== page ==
Milos is the untouched Greek island you’ve been looking for
The island has a mythological landscape, uncrowded tavern-lined port towns, and the bluest water in the Cyclades. So how come you’re only hearing about it now? The hippie-chic fashion crowd is drawn to Patmos for its out-of-the-way location and spiritual vibe; creative types love Hydra, whether they’re on a pilgrimage to see Leonard Cohen’s former home or are art fans checking out the Deste Foundation exhibit at Project Space Slaughterhouse. A couple of years ago, everyone on Instagram seemed to be piling onto wafer-thin Antiparos, with its sandy Aegean coves and barefoot lifestyle, but no real claim to fame besides the fact that Tom Hanks and Rita Wilson have a home there.
The mines are arguably the reason Milos has been overlooked for so long, written off as an industrial island. These natural resources have been profitable since the ancient Greeks dug for obsidian, the black mineral used for tools before steel, and today Milos has silver, bauxite, and kaolin mines, and the world’s second-largest mine for bentonite, which is used in cement. But the minerals are also why the white sandstone of Sarakiniko Beach looks like a lunar landscape, Gerontas Beach is lined in black volcanic sand, and the reddish shores of Paleochori are heated by sulfur springs.
The beautiful beaches of the island, as well as the wonderful sunset can compete well with Patmos, Antiparos and Santorini. Milos is “that untouched Greek island that everyone is looking for”, writes in her dirvambhian tribute to the Aegean island the journalist Eleni Gage, who is the daughter of journalist and writer Nick Gage. The article is posted in the “Travel Bible”, the American edition of Condé Nast Traveler.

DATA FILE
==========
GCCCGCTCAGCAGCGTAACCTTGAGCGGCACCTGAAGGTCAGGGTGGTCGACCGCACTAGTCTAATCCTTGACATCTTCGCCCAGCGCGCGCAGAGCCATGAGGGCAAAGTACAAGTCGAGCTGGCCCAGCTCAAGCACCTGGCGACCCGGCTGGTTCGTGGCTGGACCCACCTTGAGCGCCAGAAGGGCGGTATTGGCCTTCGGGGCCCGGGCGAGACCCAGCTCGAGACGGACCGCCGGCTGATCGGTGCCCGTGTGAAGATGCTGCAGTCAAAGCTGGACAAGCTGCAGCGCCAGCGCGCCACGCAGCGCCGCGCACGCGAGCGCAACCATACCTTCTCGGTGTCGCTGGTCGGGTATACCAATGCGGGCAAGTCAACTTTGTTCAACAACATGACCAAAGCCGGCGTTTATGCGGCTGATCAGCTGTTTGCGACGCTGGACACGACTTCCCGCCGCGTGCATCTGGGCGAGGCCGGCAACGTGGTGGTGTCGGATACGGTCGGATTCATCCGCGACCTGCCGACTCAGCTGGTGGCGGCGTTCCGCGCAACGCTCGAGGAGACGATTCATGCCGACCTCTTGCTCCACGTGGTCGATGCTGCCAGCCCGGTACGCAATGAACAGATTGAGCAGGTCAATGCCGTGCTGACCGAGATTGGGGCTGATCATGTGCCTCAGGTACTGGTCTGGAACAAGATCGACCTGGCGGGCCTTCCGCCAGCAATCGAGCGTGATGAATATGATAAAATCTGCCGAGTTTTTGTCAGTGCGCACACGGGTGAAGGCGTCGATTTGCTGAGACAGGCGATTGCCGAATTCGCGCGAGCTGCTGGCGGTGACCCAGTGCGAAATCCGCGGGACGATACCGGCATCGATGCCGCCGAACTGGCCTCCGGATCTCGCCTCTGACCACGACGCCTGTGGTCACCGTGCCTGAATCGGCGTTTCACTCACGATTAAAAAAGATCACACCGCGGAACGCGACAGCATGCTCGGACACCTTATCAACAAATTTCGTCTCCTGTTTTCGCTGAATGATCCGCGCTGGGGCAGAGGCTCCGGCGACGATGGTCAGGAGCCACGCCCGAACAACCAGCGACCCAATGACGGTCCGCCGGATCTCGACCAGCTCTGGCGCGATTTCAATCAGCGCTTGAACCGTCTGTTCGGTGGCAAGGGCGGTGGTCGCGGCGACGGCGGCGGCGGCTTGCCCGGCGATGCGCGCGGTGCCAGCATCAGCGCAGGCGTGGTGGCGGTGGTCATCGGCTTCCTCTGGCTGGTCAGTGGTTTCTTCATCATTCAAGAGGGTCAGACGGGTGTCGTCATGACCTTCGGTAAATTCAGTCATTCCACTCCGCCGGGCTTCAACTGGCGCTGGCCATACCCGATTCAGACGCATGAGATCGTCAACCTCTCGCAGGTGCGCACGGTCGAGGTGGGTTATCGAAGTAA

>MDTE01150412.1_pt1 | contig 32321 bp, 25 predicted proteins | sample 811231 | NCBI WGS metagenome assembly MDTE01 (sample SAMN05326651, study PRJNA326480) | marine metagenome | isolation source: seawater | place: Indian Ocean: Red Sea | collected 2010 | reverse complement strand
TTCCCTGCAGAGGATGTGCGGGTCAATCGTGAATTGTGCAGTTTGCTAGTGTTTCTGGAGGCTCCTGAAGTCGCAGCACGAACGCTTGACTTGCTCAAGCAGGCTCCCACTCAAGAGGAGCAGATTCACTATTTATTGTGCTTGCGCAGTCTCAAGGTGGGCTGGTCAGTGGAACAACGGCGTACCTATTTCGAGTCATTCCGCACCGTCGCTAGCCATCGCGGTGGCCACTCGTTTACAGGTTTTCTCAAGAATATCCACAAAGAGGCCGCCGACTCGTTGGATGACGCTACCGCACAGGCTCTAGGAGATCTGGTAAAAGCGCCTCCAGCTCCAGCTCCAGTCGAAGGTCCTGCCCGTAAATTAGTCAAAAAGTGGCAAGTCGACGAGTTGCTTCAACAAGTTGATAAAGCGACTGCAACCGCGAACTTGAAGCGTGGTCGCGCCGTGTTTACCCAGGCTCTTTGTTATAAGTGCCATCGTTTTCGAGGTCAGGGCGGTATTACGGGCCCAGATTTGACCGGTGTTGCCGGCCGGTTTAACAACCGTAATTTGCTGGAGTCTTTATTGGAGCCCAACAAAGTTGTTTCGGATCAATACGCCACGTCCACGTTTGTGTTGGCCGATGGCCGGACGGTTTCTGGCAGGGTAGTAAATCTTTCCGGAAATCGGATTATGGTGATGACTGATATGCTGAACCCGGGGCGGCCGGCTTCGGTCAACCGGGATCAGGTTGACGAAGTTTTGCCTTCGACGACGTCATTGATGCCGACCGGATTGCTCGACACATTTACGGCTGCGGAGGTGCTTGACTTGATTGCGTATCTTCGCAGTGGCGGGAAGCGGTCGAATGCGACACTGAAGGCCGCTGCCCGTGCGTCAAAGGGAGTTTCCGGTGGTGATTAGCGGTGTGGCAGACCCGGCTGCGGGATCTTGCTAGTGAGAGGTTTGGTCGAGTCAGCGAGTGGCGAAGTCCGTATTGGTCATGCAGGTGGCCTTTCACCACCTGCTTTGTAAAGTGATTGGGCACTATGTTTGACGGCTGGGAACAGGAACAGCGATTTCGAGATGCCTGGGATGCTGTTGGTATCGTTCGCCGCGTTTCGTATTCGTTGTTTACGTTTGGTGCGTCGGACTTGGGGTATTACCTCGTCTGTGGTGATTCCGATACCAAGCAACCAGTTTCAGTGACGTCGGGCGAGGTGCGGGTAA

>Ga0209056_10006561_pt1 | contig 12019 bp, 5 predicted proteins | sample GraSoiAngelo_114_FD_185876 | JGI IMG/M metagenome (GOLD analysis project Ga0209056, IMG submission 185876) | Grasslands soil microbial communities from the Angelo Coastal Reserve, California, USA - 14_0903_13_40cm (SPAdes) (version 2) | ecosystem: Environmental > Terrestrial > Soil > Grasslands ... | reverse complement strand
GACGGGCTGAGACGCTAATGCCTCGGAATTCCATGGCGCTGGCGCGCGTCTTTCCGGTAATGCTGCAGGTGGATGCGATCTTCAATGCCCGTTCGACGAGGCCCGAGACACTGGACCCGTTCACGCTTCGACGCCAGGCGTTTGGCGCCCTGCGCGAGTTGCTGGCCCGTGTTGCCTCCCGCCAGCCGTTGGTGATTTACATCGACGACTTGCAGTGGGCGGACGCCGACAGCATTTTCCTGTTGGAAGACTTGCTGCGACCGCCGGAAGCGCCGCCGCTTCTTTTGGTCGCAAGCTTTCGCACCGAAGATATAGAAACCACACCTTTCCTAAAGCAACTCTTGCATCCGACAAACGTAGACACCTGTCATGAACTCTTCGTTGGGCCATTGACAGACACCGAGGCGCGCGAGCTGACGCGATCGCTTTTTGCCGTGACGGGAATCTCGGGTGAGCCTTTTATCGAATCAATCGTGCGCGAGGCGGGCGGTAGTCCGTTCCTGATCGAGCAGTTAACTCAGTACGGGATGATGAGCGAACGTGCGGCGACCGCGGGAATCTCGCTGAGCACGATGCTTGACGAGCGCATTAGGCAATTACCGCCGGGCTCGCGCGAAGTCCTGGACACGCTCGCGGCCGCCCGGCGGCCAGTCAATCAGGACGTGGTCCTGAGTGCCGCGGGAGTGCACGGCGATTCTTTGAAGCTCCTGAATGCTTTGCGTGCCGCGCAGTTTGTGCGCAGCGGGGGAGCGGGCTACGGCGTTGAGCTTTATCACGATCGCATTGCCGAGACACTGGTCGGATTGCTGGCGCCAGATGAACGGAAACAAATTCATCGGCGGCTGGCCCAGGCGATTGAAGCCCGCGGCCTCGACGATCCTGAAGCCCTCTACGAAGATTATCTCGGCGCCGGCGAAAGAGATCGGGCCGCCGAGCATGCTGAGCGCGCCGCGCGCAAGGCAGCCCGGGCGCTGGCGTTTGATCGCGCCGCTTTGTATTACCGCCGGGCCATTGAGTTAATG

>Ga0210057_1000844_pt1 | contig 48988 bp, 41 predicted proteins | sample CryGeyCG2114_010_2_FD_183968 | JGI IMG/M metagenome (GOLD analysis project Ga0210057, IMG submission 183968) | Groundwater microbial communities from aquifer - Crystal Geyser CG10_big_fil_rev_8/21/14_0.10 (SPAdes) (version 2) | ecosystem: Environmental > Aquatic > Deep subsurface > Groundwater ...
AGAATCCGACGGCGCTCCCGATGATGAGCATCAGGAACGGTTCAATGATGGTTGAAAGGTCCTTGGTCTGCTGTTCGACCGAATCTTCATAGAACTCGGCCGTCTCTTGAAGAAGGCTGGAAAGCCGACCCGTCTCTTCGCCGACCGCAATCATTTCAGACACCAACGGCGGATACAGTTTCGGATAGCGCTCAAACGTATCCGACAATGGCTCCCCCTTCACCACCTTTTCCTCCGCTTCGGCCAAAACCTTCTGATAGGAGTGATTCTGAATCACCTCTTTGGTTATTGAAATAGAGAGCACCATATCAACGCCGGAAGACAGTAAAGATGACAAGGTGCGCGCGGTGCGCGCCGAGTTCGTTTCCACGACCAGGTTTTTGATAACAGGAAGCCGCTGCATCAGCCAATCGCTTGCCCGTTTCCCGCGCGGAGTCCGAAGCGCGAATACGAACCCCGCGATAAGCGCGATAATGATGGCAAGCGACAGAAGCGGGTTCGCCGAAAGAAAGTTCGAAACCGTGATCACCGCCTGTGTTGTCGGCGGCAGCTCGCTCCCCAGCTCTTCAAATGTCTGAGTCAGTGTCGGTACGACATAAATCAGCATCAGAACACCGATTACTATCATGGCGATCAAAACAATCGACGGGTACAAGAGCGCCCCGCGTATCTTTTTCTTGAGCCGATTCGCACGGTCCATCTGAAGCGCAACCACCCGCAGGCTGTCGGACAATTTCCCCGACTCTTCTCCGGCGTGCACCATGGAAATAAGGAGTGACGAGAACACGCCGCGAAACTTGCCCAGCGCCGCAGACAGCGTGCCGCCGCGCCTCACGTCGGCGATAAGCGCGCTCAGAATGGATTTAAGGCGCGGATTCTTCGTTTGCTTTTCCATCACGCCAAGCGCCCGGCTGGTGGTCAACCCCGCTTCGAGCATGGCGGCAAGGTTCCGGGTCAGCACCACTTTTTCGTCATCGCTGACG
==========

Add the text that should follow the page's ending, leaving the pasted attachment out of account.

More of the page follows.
“We spent a morning at Sarakiniko, named for the Saracen pirates who would hide their boats under the white cliffs that resemble massive folds of whipped cream. As our kids splashed in the water under the seemingly snowcapped rocks, I said to Emilio, “They should film Game of Thrones here,” thinking how much they could save on CGI graphics. A single mile-long hiking path crosses several eras and civilizations, stretching from the medieval mountainside town of Trypiti to the early-Christian catacombs dug into the mountainside, past the ancient Roman amphitheater and down to the village of Klima, where the waves lap right up to the syrmata. This only-in-Milos architecture was created by fishermen who wanted to sleep above the shop, so to speak, and built apartments over their brightly painted boat garages (which are now being snapped up by foreigners). Above Trypiti is Plaka, a village with winding streets meant to stymie pirates; an archaeological museum celebrating the island as the birthplace of the Venus de Milo; and a ruined castle and aptly named café-bar Outopia, whose sunset views rival Santorini’s. Then there are Milos’s beaches, 70 give or take: nude beaches (Psaravolada) and sandy beaches with freestanding sea caves just wide enough to squeeze into (Firiplaka); beaches you can only get to by shimmying down a rope ladder (Tsigrado); and, best of all, those reached by sea. “